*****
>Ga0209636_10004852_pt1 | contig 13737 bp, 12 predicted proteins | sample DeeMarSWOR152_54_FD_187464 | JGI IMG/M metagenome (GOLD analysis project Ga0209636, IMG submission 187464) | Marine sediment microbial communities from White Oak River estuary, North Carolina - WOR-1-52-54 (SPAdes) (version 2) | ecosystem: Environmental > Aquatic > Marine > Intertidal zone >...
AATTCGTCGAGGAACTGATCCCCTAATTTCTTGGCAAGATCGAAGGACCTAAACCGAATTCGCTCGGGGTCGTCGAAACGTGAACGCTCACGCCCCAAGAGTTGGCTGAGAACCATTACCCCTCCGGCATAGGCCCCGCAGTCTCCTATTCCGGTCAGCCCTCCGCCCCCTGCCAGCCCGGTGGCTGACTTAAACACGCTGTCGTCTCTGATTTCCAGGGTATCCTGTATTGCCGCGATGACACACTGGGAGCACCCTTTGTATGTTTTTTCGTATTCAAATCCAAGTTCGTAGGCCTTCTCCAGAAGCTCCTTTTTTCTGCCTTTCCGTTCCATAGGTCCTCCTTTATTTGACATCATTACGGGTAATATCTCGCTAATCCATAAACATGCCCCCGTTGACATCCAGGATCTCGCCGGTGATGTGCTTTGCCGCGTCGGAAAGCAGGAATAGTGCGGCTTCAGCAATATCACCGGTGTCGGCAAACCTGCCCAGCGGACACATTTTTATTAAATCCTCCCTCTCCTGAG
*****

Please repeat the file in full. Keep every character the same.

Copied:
>Ga0209636_10004852_pt1 | contig 13737 bp, 12 predicted proteins | sample DeeMarSWOR152_54_FD_187464 | JGI IMG/M metagenome (GOLD analysis project Ga0209636, IMG submission 187464) | Marine sediment microbial communities from White Oak River estuary, North Carolina - WOR-1-52-54 (SPAdes) (version 2) | ecosystem: Environmental > Aquatic > Marine > Intertidal zone >...
AATTCGTCGAGGAACTGATCCCCTAATTTCTTGGCAAGATCGAAGGACCTAAACCGAATTCGCTCGGGGTCGTCGAAACGTGAACGCTCACGCCCCAAGAGTTGGCTGAGAACCATTACCCCTCCGGCATAGGCCCCGCAGTCTCCTATTCCGGTCAGCCCTCCGCCCCCTGCCAGCCCGGTGGCTGACTTAAACACGCTGTCGTCTCTGATTTCCAGGGTATCCTGTATTGCCGCGATGACACACTGGGAGCACCCTTTGTATGTTTTTTCGTATTCAAATCCAAGTTCGTAGGCCTTCTCCAGAAGCTCCTTTTTTCTGCCTTTCCGTTCCATAGGTCCTCCTTTATTTGACATCATTACGGGTAATATCTCGCTAATCCATAAACATGCCCCCGTTGACATCCAGGATCTCGCCGGTGATGTGCTTTGCCGCGTCGGAAAGCAGGAATAGTGCGGCTTCAGCAATATCACCGGTGTCGGCAAACCTGCCCAGCGGACACATTTTTATTAAATCCTCCCTCTCCTGAG